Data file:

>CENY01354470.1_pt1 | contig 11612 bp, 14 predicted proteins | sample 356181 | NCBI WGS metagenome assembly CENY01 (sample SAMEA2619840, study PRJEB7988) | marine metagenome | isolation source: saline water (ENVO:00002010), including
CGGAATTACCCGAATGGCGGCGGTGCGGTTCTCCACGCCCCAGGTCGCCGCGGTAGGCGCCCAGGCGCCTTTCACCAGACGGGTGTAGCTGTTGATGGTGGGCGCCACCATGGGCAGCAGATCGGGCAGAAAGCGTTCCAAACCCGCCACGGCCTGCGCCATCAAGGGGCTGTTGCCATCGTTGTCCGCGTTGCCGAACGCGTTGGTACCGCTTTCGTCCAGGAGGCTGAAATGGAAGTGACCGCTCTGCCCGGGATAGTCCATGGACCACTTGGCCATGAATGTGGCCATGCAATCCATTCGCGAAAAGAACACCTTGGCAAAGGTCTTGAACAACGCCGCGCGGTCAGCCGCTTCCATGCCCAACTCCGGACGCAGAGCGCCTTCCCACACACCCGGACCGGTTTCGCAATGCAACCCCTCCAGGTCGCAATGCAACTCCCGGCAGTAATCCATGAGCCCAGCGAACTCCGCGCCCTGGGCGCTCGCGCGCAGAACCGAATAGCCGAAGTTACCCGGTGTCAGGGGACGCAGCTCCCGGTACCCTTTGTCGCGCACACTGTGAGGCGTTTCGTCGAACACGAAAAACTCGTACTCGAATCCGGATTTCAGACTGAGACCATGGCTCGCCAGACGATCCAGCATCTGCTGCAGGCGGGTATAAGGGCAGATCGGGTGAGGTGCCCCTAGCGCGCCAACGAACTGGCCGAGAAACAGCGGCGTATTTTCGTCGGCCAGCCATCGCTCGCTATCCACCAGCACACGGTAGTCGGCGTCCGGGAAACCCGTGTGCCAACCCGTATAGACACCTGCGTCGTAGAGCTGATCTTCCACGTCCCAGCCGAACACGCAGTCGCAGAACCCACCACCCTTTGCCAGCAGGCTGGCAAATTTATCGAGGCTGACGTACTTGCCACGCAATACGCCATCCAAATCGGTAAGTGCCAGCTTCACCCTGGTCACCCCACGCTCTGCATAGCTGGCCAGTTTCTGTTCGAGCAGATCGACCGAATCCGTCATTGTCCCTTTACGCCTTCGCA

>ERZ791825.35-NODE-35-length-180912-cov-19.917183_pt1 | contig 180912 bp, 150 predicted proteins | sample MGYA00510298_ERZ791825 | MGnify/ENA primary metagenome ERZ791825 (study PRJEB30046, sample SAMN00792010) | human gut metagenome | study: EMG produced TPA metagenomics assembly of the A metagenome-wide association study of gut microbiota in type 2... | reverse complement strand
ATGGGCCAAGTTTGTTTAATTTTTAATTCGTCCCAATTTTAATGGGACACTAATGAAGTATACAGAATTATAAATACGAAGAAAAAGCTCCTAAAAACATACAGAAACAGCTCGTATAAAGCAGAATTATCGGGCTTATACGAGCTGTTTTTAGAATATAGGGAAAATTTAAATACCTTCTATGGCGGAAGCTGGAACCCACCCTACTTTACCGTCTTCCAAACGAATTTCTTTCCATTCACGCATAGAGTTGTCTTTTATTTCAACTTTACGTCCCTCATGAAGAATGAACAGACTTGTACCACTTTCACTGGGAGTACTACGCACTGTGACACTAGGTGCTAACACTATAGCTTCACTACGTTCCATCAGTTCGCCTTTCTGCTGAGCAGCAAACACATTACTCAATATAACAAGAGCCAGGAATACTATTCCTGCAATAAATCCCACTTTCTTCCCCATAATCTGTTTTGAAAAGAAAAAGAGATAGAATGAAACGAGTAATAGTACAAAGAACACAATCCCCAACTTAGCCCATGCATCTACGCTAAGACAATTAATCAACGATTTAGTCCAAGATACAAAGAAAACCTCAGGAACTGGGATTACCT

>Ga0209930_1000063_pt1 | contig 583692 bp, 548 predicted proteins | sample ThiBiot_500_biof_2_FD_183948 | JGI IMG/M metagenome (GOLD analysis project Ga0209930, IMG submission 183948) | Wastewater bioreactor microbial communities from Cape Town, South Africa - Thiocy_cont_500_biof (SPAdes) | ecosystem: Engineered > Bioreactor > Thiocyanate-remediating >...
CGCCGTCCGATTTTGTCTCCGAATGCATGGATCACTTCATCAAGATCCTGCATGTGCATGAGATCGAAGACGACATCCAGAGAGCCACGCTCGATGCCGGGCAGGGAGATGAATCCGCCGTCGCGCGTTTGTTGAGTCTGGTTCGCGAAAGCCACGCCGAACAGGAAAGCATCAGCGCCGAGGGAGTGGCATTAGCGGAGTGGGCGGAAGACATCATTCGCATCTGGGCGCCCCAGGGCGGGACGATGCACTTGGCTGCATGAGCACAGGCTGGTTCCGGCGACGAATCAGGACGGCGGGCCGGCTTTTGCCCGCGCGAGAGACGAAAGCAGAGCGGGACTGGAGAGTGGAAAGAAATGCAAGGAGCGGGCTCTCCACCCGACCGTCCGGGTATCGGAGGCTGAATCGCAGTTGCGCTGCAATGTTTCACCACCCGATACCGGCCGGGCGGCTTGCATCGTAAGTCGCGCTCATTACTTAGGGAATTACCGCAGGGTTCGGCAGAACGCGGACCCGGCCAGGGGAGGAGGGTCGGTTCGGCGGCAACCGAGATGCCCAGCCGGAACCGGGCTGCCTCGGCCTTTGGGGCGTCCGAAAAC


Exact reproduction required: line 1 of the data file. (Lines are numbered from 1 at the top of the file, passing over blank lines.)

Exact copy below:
>CENY01354470.1_pt1 | contig 11612 bp, 14 predicted proteins | sample 356181 | NCBI WGS metagenome assembly CENY01 (sample SAMEA2619840, study PRJEB7988) | marine metagenome | isolation source: saline water (ENVO:00002010), including